Welcome to donduk. A refuge for those who enjoy Deal or No Deal, the hit Channel 4 gameshow hosted by Noel Edmonds. The award winning gameshow Deal or No Deal has become a big hit for Channel 4 and marks a sensational return to our screens of Noel Edmonds.

Deal or No Deal is enjoyed my millions of viewers daily, where the contestants battle with The Banker to try and win a jackpot of £250,000. Here at donduk you will find full daily reports of each show, as well Deal or No Deal news and specials. Deal or No Deal although initially appearing very simple in format of just opening a few boxes for the chance to win some big money prizes, actually has some potentially complex decisions to be made at points throughout the show, the contestants occasionally try complex or simple gameplay in an attempt to give them an edge in beating the Banker.

Saturday, April 08, 2006

What is a life changing amount?

There seems to be a point in DOND when we instinctively know that the player is in life-changing territory, but what does this really mean? At its most general definition it is going to mean a change from their current lifestyles. The idea being that the money will allow them to do things that they would otherwise have been unable to achieve. But this could just be a holiday - we don't mean that do we? I think we are talking about a change that should be permanent.

The UK current average wage is just over £22,000 per annum (£36,000 for a professional), and the individual will take home approximately between 65% and 50%% of that after tax, national insurance, etc.

There seems to be a perception that the life-changing amount could be as low as £30,000. Why? £30,000 tax free for the average non-professional worker in the UK would be the equivalent of just under 3 years wages after tax. With a three year break they could go to university, get a degree and become a professional (they could!). Or they could start their own company with say, two-thirds of their winnings, and hope that after 12 months it makes enough money to keep them going. Either way they would be working again but hopefully earning a bit more. So they would probably buy a larger house with a bigger mortgage and end up spending more than they ever did before.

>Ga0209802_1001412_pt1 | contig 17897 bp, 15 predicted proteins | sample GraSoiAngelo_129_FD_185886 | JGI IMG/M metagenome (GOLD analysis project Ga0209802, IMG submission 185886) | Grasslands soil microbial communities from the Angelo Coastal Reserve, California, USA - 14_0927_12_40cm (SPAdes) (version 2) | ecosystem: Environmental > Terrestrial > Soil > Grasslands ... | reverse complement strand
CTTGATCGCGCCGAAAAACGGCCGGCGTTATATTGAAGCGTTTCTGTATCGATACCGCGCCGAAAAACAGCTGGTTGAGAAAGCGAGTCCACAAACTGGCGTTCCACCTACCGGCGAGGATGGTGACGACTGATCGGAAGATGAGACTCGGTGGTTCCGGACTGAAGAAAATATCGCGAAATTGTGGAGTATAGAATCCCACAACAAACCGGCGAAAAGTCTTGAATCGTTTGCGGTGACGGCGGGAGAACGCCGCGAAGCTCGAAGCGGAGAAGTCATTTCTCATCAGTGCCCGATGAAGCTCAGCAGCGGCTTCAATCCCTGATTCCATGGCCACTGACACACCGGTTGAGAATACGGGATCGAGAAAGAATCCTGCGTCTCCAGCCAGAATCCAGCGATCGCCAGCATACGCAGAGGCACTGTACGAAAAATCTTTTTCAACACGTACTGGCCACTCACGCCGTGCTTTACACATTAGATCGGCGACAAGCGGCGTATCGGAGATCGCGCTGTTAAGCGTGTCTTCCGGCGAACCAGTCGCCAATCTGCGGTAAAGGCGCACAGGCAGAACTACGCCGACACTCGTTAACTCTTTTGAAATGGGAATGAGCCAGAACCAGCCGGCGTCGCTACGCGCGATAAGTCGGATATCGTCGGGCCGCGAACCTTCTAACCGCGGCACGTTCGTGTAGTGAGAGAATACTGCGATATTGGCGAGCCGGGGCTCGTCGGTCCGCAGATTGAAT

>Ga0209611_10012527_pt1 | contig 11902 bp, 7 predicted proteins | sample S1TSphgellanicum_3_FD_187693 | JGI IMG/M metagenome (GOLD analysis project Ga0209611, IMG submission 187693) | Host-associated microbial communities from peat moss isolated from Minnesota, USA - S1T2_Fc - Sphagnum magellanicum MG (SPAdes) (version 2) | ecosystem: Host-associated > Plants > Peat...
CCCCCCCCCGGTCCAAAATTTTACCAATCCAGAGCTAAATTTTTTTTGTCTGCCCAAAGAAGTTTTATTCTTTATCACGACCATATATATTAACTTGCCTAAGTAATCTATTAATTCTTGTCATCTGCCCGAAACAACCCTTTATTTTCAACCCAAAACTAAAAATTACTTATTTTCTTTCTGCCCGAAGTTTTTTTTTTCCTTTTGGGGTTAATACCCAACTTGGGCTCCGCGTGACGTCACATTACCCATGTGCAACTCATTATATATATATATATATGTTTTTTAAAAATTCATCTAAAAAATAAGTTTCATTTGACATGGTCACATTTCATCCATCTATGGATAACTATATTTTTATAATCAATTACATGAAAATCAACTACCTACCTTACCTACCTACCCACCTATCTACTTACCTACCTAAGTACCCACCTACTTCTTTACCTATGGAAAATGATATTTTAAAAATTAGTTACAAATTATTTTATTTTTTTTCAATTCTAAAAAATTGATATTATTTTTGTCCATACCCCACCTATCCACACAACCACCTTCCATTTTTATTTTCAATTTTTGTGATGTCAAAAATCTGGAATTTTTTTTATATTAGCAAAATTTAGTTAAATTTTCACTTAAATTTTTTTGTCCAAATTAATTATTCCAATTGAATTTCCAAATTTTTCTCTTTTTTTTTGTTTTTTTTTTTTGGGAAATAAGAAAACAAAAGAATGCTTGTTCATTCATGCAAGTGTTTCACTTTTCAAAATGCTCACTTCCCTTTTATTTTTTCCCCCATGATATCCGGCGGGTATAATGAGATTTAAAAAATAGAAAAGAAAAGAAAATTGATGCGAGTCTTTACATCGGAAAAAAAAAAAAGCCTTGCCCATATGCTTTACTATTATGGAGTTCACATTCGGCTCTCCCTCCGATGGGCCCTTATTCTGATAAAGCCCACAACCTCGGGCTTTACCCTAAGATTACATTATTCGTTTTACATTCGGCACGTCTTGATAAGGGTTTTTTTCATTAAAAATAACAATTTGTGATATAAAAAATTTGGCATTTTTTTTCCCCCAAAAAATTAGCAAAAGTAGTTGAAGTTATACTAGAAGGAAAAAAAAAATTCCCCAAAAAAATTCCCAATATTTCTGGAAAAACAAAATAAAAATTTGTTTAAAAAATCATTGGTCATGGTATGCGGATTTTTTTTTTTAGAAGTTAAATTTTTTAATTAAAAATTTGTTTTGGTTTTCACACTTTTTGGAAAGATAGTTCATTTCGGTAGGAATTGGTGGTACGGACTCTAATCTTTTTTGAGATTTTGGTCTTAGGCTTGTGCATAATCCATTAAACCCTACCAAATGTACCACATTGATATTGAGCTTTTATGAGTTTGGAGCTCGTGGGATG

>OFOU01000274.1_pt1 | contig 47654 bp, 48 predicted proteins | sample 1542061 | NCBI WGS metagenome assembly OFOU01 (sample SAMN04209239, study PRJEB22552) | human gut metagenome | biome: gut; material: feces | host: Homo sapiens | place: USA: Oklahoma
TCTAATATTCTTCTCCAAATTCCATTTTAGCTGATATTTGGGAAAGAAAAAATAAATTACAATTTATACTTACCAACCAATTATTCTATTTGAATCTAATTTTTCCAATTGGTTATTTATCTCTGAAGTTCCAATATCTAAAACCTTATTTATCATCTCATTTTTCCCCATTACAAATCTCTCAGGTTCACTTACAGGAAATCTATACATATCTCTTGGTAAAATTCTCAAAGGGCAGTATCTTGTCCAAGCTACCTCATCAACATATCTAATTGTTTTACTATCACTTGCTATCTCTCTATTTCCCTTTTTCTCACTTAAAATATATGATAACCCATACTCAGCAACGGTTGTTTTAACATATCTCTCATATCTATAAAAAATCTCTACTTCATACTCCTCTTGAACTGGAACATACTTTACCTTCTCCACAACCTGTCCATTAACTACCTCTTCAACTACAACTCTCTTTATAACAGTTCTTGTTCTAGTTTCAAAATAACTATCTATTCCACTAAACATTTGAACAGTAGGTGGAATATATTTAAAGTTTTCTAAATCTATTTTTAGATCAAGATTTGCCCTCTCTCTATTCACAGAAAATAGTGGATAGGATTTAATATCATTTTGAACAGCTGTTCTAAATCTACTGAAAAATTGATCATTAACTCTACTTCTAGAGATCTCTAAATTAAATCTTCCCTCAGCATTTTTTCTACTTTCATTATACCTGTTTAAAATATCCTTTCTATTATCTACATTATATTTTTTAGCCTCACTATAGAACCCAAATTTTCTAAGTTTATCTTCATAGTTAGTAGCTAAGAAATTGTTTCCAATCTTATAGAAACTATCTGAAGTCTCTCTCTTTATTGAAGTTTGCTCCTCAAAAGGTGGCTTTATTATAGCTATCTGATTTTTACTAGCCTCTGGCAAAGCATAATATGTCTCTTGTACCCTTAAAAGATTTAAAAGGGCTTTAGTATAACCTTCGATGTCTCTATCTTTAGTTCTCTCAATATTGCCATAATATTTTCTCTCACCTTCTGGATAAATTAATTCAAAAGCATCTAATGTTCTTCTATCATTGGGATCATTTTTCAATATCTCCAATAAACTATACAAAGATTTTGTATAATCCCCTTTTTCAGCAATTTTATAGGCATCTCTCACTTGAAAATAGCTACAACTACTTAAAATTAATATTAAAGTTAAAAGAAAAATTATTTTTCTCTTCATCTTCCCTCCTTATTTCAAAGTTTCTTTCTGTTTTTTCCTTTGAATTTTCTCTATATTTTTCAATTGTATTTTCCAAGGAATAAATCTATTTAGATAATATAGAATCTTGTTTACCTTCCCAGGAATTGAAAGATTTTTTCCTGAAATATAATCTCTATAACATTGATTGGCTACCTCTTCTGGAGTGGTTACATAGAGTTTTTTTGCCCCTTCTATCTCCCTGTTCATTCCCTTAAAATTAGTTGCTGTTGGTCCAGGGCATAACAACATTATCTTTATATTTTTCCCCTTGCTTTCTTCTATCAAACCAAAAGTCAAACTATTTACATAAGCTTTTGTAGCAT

The average cost of a house is £150,000 ignoring regional differences, which means that most people are locked into their jobs for a very long time to pay-off high-geared mortgages.

People tend to see their work as something that pays the bills, if their bills are paid they don't have to work. So winning an amount of money that pays off the mortgage would mean that these people would be likely to quit work. Of course that simply means that they are now sitting on a good asset - they used to have an excuse when family members needed money that there wasn't any, now they can't argue that point (especially if they have won the money on national telly). So the chances are that the mortgage will re-appear, the children will go to private school, or the daughter will have a much more expensive wedding, or whatever. In any case, it will be back to work.

At one level it seems to me that even £250,000 is not enough for these people to change their lives. However I think there is another way to measure this:

I don't believe in any recognised religion, to mis-quote Groucho Marx: I would never join any religion that would have me. I believe that you are sure about today, you can't go back to yesterday, and you may never have tomorrow. So if you need to change your life then get on with it.

Walk the talk: In my life I have trained as an RAF pilot, been a policeman in the hardest parts of Glasgow, hiked across two thirds of the world, had three companies, worked for four others and tackled two university degrees - and I have still 20 years before I am supposed to retire (I will never retire). On my grave stone I want 'What happened next?'.

For more than ten years now I been in a job that I love - I wake at 4.00am thinking about the day ahead, and might go to bed around midnight, only able to sleep if I am satisfied that there is no more I can do. If and when I get fed up with that, I will do something else.

If you are reading the above and thinking 'he has done a lot', I haven't even told you half, and I feel that I've barely scratched the surface of what is out there. My point is that life is too short, a life changing amount has nothing to do with money.

5 comments:

Anonymous said...

Leo

I have enjoyed your site and concise writing, always coming from an interesting angle.With that talent combined with your considerable experience of life I'm sure you would write a book I'd like to read.

√Ćain said...

Thank you. I used to know a Leo, any connection?

Leo said...

Don't think so...I'm a Dublin Leo. Keep up the good work.

Leo said...

Don't think so...I'm a Dublin Leo. Keep up the good work.

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